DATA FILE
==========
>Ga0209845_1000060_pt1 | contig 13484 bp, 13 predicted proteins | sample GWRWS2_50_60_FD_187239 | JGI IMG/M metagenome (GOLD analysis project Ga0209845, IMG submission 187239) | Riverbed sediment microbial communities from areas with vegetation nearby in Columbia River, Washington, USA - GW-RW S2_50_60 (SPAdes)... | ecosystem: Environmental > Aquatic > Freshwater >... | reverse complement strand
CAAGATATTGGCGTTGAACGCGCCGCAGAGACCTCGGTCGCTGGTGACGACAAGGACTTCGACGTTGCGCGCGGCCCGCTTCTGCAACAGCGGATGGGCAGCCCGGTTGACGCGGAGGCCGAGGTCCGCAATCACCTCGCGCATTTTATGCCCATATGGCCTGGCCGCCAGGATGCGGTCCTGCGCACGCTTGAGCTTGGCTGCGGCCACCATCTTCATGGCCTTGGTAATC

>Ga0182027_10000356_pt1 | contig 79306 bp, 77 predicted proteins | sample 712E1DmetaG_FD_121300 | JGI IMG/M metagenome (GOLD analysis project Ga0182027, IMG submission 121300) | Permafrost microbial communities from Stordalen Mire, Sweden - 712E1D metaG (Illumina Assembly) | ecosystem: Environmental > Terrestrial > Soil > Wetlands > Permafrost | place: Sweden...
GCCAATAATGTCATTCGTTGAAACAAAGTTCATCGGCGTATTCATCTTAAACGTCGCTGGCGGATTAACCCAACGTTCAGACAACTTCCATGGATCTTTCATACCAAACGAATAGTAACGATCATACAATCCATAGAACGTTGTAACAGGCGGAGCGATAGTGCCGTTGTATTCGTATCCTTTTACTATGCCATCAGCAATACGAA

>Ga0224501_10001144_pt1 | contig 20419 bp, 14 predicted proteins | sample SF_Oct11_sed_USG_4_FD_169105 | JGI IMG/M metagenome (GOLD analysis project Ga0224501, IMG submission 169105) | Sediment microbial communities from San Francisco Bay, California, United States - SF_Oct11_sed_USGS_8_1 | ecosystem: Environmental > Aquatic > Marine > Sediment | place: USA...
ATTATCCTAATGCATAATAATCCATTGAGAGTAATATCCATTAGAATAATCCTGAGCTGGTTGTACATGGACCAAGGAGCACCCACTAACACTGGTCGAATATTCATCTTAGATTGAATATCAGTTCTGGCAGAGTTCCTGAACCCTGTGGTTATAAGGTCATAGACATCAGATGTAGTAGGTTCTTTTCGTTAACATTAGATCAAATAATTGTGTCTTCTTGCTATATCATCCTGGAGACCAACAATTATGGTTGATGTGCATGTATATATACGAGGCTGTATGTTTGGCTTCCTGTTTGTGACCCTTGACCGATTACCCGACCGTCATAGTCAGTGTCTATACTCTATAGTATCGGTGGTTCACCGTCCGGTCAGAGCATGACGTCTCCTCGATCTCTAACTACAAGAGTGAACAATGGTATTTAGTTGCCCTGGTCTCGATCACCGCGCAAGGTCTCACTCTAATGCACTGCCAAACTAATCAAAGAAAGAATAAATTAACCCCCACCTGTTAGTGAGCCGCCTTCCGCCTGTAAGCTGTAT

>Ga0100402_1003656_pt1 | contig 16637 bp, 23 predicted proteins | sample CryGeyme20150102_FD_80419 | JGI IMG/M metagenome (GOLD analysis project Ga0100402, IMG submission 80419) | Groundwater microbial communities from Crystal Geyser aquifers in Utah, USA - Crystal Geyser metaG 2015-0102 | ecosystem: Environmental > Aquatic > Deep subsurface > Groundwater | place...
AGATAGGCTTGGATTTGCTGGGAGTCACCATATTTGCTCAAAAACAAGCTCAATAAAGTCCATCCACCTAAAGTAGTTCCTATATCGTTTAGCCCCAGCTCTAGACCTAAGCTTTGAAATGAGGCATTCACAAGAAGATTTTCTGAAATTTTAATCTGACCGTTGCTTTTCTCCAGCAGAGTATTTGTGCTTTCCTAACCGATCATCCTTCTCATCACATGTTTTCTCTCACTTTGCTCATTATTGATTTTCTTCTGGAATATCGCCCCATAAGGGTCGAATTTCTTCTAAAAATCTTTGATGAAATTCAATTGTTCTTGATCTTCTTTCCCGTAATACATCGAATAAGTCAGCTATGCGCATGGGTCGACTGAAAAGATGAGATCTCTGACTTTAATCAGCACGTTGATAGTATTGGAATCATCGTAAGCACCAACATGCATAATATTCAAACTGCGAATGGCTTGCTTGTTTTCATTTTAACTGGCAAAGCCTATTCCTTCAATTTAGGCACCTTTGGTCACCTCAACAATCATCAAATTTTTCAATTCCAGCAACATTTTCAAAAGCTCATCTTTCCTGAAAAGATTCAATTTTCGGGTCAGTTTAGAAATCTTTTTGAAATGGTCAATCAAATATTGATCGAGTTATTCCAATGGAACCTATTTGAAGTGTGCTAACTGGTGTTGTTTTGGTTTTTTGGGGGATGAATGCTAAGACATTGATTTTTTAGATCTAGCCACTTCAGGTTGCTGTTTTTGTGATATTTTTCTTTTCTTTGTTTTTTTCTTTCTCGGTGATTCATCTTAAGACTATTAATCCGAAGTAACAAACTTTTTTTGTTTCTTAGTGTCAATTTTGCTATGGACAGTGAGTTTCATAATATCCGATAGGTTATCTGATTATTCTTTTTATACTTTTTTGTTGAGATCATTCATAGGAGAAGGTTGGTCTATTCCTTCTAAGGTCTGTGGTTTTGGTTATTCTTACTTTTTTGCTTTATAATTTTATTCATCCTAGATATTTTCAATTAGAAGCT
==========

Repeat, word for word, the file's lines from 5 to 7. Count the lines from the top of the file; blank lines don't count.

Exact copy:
>Ga0224501_10001144_pt1 | contig 20419 bp, 14 predicted proteins | sample SF_Oct11_sed_USG_4_FD_169105 | JGI IMG/M metagenome (GOLD analysis project Ga0224501, IMG submission 169105) | Sediment microbial communities from San Francisco Bay, California, United States - SF_Oct11_sed_USGS_8_1 | ecosystem: Environmental > Aquatic > Marine > Sediment | place: USA...
ATTATCCTAATGCATAATAATCCATTGAGAGTAATATCCATTAGAATAATCCTGAGCTGGTTGTACATGGACCAAGGAGCACCCACTAACACTGGTCGAATATTCATCTTAGATTGAATATCAGTTCTGGCAGAGTTCCTGAACCCTGTGGTTATAAGGTCATAGACATCAGATGTAGTAGGTTCTTTTCGTTAACATTAGATCAAATAATTGTGTCTTCTTGCTATATCATCCTGGAGACCAACAATTATGGTTGATGTGCATGTATATATACGAGGCTGTATGTTTGGCTTCCTGTTTGTGACCCTTGACCGATTACCCGACCGTCATAGTCAGTGTCTATACTCTATAGTATCGGTGGTTCACCGTCCGGTCAGAGCATGACGTCTCCTCGATCTCTAACTACAAGAGTGAACAATGGTATTTAGTTGCCCTGGTCTCGATCACCGCGCAAGGTCTCACTCTAATGCACTGCCAAACTAATCAAAGAAAGAATAAATTAACCCCCACCTGTTAGTGAGCCGCCTTCCGCCTGTAAGCTGTAT

>Ga0100402_1003656_pt1 | contig 16637 bp, 23 predicted proteins | sample CryGeyme20150102_FD_80419 | JGI IMG/M metagenome (GOLD analysis project Ga0100402, IMG submission 80419) | Groundwater microbial communities from Crystal Geyser aquifers in Utah, USA - Crystal Geyser metaG 2015-0102 | ecosystem: Environmental > Aquatic > Deep subsurface > Groundwater | place...